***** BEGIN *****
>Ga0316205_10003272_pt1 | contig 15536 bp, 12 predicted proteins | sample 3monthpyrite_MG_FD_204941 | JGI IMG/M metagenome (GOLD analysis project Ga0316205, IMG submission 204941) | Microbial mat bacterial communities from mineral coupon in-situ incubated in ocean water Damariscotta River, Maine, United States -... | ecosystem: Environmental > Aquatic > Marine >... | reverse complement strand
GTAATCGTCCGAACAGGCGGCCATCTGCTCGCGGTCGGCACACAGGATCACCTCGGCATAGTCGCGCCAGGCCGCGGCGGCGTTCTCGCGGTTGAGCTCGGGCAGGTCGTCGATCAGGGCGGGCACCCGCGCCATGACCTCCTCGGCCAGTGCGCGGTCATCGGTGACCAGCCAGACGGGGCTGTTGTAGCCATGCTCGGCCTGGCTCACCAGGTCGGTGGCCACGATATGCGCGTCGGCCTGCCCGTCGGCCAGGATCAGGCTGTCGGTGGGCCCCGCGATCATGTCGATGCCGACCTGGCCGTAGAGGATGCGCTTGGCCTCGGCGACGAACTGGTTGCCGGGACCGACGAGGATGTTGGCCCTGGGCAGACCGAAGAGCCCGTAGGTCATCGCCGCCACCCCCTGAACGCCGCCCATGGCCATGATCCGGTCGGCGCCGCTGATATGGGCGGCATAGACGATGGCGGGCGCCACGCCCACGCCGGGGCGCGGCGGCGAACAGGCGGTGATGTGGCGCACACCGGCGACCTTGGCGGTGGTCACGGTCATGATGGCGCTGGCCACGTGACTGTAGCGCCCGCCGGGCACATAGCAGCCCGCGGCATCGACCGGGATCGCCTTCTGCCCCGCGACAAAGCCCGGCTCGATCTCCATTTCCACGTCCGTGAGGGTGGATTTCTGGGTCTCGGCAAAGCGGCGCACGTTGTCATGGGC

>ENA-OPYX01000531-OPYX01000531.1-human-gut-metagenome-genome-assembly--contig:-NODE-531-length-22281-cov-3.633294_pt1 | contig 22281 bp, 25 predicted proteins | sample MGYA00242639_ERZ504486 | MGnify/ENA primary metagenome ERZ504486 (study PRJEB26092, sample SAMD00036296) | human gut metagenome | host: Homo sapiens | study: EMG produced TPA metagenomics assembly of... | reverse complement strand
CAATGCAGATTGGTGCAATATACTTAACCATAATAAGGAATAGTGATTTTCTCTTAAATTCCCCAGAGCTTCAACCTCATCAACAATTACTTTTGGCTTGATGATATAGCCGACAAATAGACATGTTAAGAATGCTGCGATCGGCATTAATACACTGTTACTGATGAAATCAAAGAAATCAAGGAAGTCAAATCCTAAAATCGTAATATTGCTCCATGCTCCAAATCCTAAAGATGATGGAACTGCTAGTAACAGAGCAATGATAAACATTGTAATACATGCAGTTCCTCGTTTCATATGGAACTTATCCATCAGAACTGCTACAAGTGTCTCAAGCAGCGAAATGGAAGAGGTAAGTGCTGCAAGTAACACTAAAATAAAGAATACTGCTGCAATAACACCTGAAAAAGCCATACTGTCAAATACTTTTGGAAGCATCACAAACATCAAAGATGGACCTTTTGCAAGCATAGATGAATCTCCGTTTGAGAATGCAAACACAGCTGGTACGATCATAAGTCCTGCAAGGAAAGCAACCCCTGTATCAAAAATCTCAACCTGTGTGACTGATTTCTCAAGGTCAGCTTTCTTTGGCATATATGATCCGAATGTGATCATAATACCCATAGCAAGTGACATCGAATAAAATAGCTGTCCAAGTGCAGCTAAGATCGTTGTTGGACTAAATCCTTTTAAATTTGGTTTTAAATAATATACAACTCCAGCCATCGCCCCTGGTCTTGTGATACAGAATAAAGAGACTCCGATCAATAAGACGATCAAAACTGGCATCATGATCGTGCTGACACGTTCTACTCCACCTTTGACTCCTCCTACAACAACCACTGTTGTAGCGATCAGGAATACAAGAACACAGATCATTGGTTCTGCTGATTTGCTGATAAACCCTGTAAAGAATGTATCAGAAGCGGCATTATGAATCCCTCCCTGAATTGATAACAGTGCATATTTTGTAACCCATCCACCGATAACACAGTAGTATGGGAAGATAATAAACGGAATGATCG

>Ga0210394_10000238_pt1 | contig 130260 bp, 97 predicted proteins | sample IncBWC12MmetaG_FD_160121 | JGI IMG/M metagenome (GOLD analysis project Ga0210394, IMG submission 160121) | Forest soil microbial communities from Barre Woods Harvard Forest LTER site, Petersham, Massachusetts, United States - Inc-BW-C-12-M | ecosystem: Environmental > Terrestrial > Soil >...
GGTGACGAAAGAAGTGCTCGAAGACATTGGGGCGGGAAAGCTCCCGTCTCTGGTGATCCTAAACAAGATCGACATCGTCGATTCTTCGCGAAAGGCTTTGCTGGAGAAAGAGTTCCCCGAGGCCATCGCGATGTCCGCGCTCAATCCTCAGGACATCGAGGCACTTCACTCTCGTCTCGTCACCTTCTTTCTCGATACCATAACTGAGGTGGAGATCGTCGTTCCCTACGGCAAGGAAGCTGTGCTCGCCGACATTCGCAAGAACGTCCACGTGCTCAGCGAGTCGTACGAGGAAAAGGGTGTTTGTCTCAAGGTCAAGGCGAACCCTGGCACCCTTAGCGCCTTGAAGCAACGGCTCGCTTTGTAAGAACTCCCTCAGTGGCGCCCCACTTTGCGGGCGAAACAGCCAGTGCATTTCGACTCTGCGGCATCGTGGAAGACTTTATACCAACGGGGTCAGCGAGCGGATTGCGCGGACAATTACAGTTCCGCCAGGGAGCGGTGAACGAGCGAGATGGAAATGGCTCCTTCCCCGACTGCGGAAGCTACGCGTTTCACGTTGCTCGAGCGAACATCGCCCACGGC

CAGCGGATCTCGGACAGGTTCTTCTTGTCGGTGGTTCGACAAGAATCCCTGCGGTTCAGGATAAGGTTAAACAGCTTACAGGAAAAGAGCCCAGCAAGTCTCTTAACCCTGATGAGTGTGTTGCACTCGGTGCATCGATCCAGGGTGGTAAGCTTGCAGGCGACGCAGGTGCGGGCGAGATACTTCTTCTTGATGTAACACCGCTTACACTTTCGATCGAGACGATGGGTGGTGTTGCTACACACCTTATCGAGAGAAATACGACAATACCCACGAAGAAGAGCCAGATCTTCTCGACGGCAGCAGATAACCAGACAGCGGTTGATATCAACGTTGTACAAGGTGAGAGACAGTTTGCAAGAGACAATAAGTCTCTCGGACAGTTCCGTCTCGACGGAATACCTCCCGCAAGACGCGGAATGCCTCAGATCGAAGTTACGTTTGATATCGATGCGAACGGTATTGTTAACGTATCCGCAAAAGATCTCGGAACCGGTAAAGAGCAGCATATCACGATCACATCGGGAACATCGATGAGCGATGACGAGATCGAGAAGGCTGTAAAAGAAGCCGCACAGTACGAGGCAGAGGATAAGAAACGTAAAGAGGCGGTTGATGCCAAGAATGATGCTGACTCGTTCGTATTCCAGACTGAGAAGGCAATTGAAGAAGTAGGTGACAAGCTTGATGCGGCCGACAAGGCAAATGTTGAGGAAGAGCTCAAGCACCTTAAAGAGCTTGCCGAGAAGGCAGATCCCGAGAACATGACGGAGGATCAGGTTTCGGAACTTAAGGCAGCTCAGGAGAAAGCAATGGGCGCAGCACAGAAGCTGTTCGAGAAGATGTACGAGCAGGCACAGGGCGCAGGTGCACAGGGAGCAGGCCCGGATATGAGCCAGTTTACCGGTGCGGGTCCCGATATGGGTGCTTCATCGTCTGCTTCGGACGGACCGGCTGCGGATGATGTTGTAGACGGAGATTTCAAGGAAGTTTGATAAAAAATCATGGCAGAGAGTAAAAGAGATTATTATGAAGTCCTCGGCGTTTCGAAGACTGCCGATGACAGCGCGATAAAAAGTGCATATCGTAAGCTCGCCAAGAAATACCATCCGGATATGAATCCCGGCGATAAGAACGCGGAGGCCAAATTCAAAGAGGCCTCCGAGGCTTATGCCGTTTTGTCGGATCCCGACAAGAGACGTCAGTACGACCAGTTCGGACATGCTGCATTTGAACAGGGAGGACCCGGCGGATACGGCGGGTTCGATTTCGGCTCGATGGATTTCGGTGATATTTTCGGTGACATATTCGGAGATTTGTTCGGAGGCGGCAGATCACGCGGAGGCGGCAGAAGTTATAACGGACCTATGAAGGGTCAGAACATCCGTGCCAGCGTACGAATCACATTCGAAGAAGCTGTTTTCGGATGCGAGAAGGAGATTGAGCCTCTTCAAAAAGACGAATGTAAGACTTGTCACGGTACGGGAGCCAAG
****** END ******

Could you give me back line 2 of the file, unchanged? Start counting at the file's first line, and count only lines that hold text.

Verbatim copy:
GTAATCGTCCGAACAGGCGGCCATCTGCTCGCGGTCGGCACACAGGATCACCTCGGCATAGTCGCGCCAGGCCGCGGCGGCGTTCTCGCGGTTGAGCTCGGGCAGGTCGTCGATCAGGGCGGGCACCCGCGCCATGACCTCCTCGGCCAGTGCGCGGTCATCGGTGACCAGCCAGACGGGGCTGTTGTAGCCATGCTCGGCCTGGCTCACCAGGTCGGTGGCCACGATATGCGCGTCGGCCTGCCCGTCGGCCAGGATCAGGCTGTCGGTGGGCCCCGCGATCATGTCGATGCCGACCTGGCCGTAGAGGATGCGCTTGGCCTCGGCGACGAACTGGTTGCCGGGACCGACGAGGATGTTGGCCCTGGGCAGACCGAAGAGCCCGTAGGTCATCGCCGCCACCCCCTGAACGCCGCCCATGGCCATGATCCGGTCGGCGCCGCTGATATGGGCGGCATAGACGATGGCGGGCGCCACGCCCACGCCGGGGCGCGGCGGCGAACAGGCGGTGATGTGGCGCACACCGGCGACCTTGGCGGTGGTCACGGTCATGATGGCGCTGGCCACGTGACTGTAGCGCCCGCCGGGCACATAGCAGCCCGCGGCATCGACCGGGATCGCCTTCTGCCCCGCGACAAAGCCCGGCTCGATCTCCATTTCCACGTCCGTGAGGGTGGATTTCTGGGTCTCGGCAAAGCGGCGCACGTTGTCATGGGC